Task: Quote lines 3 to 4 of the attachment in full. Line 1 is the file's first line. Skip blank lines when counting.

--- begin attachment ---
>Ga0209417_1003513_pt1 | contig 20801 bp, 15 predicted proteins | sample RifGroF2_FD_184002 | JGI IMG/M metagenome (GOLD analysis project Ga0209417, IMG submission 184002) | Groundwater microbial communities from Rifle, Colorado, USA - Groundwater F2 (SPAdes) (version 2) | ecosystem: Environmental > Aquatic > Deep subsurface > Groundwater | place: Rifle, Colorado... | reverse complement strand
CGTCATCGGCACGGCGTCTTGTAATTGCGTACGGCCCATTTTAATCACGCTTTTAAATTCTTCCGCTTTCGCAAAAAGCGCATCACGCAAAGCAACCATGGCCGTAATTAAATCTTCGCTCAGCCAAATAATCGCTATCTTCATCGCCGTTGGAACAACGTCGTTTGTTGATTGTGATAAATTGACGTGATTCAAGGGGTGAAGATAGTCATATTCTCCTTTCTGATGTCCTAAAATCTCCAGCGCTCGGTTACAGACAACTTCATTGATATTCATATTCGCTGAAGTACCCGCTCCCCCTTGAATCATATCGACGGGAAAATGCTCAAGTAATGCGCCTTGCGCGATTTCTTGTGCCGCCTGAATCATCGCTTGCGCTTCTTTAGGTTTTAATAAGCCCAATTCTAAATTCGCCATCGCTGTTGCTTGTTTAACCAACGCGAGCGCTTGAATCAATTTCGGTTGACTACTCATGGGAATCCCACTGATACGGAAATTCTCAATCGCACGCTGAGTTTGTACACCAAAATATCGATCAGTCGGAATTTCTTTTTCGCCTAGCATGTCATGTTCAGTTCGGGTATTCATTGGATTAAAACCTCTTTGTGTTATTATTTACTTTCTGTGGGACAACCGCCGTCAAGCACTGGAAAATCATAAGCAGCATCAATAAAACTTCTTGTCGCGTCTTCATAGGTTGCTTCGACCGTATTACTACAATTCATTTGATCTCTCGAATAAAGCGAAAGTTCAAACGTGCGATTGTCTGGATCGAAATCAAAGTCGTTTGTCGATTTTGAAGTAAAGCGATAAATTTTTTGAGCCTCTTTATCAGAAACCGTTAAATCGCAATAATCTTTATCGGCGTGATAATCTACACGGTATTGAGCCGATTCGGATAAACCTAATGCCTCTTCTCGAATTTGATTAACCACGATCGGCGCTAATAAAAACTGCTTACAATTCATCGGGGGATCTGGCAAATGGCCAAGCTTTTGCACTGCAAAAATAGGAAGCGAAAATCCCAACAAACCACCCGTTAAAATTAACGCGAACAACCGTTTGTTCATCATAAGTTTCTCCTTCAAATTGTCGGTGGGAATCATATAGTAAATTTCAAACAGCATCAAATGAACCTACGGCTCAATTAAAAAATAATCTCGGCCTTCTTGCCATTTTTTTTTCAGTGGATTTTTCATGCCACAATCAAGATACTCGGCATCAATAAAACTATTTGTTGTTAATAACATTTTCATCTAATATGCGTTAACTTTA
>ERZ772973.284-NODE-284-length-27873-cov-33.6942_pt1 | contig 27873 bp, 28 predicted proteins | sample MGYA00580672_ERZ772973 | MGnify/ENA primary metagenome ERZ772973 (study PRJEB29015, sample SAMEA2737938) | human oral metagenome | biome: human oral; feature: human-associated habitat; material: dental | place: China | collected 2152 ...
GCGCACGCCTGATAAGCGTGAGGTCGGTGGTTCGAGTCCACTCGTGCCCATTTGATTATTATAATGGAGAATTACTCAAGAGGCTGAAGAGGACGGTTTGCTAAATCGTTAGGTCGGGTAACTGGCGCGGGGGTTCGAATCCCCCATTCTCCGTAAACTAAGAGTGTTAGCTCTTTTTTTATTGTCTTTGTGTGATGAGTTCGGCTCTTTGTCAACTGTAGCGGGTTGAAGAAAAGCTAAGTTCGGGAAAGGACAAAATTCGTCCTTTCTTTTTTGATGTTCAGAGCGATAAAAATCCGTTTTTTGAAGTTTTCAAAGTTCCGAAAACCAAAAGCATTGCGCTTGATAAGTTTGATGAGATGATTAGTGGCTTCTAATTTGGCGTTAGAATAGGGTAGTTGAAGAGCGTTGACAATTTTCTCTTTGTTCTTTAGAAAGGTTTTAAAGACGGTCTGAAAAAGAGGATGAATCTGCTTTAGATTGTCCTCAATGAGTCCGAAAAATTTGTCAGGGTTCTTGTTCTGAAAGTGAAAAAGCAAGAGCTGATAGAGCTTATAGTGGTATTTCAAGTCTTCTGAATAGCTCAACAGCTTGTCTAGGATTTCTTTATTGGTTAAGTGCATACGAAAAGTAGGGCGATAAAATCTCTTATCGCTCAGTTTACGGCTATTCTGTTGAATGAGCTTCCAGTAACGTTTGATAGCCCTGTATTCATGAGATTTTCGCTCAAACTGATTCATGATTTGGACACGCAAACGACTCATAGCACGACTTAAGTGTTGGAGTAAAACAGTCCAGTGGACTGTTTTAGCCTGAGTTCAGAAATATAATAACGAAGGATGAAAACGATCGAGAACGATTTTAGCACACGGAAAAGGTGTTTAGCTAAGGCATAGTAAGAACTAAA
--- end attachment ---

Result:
>ERZ772973.284-NODE-284-length-27873-cov-33.6942_pt1 | contig 27873 bp, 28 predicted proteins | sample MGYA00580672_ERZ772973 | MGnify/ENA primary metagenome ERZ772973 (study PRJEB29015, sample SAMEA2737938) | human oral metagenome | biome: human oral; feature: human-associated habitat; material: dental | place: China | collected 2152 ...
GCGCACGCCTGATAAGCGTGAGGTCGGTGGTTCGAGTCCACTCGTGCCCATTTGATTATTATAATGGAGAATTACTCAAGAGGCTGAAGAGGACGGTTTGCTAAATCGTTAGGTCGGGTAACTGGCGCGGGGGTTCGAATCCCCCATTCTCCGTAAACTAAGAGTGTTAGCTCTTTTTTTATTGTCTTTGTGTGATGAGTTCGGCTCTTTGTCAACTGTAGCGGGTTGAAGAAAAGCTAAGTTCGGGAAAGGACAAAATTCGTCCTTTCTTTTTTGATGTTCAGAGCGATAAAAATCCGTTTTTTGAAGTTTTCAAAGTTCCGAAAACCAAAAGCATTGCGCTTGATAAGTTTGATGAGATGATTAGTGGCTTCTAATTTGGCGTTAGAATAGGGTAGTTGAAGAGCGTTGACAATTTTCTCTTTGTTCTTTAGAAAGGTTTTAAAGACGGTCTGAAAAAGAGGATGAATCTGCTTTAGATTGTCCTCAATGAGTCCGAAAAATTTGTCAGGGTTCTTGTTCTGAAAGTGAAAAAGCAAGAGCTGATAGAGCTTATAGTGGTATTTCAAGTCTTCTGAATAGCTCAACAGCTTGTCTAGGATTTCTTTATTGGTTAAGTGCATACGAAAAGTAGGGCGATAAAATCTCTTATCGCTCAGTTTACGGCTATTCTGTTGAATGAGCTTCCAGTAACGTTTGATAGCCCTGTATTCATGAGATTTTCGCTCAAACTGATTCATGATTTGGACACGCAAACGACTCATAGCACGACTTAAGTGTTGGAGTAAAACAGTCCAGTGGACTGTTTTAGCCTGAGTTCAGAAATATAATAACGAAGGATGAAAACGATCGAGAACGATTTTAGCACACGGAAAAGGTGTTTAGCTAAGGCATAGTAAGAACTAAA